78. Clause (c) of sub-section (2) of Section 2 of the K.L.Act defines the expression 'corruption'. Corruption -: 109 :- includes anything made punishable under Chapter IX of the Indian Penal Code or under the Prevention of Corruption Act, 1947, which has since been repealed by the Prevention of Corruption Act, 1988. The Prevention of Corruption Act, 1947 ("P.C.Act 1947", for short) was in force when the K.L.Act, 1984 was enforced but by the P.C.Act, 1988, the P.C.Act 1947 was repealed. Thus, where the P.C.Act, 1947 has been repealed by the P.C.Act 1988, it is a case of re-enactment. In such a situation, unless any contrary intention appears, any reference to the repealed Act is to be construed as a reference to the provisions re-enacted, [vide Section 91 - "Statutory Interpretation" (4th Edition) by Francis Bennion]. Thus, the reference to the P.C.Act, 1947 must now imply a reference to the P.C.Act, 1988 which is an instance of an incorporation by reference made under the provisions of the K.L.Act. In the case of Legislation by reference, Section 8(1) of the Karnataka General Clauses Act, would be applicable and the same reads as follows:- -: 110 :-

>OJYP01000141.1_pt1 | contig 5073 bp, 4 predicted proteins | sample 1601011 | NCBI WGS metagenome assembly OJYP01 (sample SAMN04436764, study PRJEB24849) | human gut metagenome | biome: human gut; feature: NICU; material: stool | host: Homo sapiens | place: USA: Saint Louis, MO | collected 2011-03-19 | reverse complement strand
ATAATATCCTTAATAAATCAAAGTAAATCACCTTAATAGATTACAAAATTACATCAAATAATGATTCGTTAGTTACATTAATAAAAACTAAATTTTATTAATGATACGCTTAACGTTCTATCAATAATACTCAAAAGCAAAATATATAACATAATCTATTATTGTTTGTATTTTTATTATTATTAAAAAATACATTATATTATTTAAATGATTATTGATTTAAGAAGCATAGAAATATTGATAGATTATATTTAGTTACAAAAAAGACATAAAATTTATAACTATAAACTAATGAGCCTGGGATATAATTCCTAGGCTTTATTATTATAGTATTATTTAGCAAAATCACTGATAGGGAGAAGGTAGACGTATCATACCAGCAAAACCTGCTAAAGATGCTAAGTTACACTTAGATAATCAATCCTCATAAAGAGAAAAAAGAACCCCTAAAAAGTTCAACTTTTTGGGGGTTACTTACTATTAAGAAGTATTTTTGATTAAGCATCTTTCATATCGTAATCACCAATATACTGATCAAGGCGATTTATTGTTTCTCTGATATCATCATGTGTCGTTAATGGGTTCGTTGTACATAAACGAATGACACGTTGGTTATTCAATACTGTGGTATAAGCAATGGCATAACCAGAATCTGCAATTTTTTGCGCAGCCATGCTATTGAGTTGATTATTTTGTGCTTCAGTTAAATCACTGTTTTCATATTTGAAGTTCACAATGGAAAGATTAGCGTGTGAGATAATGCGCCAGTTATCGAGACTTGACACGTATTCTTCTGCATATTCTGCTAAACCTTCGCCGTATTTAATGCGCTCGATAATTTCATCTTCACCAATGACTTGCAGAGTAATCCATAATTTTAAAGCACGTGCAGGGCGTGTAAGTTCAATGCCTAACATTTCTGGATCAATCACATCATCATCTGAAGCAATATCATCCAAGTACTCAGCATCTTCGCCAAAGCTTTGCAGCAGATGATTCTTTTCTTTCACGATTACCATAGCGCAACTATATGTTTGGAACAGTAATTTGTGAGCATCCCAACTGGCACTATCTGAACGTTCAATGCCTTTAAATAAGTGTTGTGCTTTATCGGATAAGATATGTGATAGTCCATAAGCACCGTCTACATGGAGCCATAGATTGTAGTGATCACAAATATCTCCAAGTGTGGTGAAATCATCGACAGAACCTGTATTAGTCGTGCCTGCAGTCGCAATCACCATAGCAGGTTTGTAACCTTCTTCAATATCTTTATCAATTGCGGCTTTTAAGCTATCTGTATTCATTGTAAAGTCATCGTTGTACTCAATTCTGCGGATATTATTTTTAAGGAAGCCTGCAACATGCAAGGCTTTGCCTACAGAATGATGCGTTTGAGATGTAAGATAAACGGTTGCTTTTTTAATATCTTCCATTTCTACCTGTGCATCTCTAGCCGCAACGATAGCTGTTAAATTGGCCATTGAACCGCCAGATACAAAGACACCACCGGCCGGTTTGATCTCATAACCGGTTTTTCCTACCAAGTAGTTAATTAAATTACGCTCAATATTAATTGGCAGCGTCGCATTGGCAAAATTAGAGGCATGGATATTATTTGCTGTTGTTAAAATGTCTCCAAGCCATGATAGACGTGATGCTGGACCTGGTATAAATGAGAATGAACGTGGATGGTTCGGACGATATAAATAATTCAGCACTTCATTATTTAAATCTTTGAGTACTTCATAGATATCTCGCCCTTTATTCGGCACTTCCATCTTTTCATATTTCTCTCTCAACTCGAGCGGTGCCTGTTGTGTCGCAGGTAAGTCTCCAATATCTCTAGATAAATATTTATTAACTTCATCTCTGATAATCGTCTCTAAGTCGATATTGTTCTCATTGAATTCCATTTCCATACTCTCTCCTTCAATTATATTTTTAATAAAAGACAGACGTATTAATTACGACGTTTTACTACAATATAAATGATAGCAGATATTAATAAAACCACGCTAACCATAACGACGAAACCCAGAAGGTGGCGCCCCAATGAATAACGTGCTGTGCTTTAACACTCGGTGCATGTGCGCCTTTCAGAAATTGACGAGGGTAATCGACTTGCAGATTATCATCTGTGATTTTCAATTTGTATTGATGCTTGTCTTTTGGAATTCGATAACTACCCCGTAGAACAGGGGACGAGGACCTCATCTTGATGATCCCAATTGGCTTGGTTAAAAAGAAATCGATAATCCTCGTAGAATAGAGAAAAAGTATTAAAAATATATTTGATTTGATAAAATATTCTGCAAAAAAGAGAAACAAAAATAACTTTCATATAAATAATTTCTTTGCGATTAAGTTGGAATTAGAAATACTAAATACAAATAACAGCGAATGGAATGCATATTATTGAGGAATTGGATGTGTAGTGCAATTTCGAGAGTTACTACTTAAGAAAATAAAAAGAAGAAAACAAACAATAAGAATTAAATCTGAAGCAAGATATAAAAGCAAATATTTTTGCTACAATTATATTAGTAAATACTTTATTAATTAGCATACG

"8(1) Where this Act, or any Central Act or Regulation made after the commencement of this Act, repeals and re-enacts, with or without modification, any provision of a former enactment, then references in any other enactment or in any instrument to the provision so repealed shall, unless a different intention appears, be construed as reference to the provision so re-enacted"